Encouraging team members to play and have fun is an often overlooked aspect of building better teams. Play is an inherently human activity, and by doing this as a team, we can start to see ourselves as more than just a group of people who work together.

In this version of Rock, Paper, Scissors, large groups pair off until only two players remain for a final showdown. We love that losing players become fans of the winners and cheer them on. This is a quick and easy team game that can build excitement and get the group ready for deeper team building activities to come!

Rock, Paper, Scissors (Tournament) #energiser #warm up #remote-friendly 

This is a fun and loud energiser based on the well-known “Rock, Paper, Scissor” game – with a twist: the losing players become the fan of the winners as the winner advances to the next round. This goes on until a final showdown with two large cheering crowds!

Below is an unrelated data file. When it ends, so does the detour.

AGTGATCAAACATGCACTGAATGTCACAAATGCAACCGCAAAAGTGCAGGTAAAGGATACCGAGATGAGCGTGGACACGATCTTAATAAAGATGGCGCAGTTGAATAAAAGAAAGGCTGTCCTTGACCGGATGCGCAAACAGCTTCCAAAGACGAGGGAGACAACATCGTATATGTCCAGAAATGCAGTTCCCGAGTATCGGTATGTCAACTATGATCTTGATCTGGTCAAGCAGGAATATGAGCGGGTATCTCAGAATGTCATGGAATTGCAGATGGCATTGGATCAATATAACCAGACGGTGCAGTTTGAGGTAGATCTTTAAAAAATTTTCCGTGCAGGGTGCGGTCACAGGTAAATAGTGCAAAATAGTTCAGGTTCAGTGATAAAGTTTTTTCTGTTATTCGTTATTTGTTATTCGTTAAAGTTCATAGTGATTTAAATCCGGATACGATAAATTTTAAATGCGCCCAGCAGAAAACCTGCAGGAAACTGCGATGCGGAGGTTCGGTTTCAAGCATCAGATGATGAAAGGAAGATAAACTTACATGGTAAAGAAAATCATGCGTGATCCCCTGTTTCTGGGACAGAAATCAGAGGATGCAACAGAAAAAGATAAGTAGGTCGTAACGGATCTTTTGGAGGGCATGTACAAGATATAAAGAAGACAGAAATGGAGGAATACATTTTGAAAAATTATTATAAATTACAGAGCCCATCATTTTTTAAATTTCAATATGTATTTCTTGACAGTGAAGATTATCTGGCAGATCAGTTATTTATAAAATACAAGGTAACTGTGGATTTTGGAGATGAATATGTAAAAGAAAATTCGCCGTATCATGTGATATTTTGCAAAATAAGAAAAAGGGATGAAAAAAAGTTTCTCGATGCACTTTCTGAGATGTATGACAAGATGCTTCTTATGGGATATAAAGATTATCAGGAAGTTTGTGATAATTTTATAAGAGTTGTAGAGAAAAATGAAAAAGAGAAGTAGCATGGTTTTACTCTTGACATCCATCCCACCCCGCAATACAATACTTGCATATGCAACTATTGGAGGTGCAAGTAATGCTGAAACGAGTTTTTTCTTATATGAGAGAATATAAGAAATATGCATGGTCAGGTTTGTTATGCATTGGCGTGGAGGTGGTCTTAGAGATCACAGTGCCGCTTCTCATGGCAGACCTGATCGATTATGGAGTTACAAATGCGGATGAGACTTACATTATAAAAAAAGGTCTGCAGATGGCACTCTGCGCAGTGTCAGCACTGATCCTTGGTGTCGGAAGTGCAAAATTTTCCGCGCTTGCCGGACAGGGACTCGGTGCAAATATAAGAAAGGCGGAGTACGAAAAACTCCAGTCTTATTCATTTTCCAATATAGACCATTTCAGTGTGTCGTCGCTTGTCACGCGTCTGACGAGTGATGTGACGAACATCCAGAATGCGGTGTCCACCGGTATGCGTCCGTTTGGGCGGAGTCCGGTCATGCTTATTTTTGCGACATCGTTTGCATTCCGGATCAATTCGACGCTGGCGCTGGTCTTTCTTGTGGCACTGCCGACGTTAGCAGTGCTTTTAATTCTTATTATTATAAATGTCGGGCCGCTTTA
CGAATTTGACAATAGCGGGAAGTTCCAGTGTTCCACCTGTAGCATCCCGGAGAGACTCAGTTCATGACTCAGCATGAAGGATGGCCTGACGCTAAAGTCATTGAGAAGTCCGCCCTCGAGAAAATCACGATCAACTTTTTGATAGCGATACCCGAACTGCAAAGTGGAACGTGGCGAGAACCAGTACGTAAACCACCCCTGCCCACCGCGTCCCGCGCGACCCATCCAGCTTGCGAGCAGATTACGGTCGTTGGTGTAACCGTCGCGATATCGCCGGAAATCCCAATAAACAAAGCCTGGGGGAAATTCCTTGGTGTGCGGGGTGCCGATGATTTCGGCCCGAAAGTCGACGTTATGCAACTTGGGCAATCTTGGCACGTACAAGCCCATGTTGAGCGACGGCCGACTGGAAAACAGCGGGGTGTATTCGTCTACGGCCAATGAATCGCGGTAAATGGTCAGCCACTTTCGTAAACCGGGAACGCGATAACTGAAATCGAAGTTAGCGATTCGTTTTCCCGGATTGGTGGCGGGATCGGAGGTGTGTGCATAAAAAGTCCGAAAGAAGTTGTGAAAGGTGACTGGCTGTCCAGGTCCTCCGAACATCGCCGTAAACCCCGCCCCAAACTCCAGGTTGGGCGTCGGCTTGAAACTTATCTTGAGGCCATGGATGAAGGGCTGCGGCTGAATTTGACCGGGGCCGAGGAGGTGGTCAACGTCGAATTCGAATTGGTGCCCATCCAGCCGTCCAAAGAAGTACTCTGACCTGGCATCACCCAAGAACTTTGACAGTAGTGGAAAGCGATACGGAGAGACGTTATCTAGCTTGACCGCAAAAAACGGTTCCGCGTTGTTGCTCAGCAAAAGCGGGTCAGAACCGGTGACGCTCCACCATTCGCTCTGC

It can be played with adults of all levels as well as kids and it always works! 

The Viking

Fun team building activities often ask the group to let go of their inhibitions and find space to be playful and silly. This game from Hyper Island encourages the group to perform some loud, exuberant moves to emulate our favourite historical raiders – the Vikings.

You might use this activity during a longer workshop or meeting to energize a group and create a memorable moment with your team. For bonus points, have a group photographer capture those moments and put them on a history wall for reflection later!

The Viking #hyperisland #energiser 

In this group game, players stand in a circle and perform a series of loud physical moves, passing from one person to the next. When a player hesitates or makes a mistake, he or she is eliminated and the game continues. The game generates laughter and playfulness in the group.

Wink Murder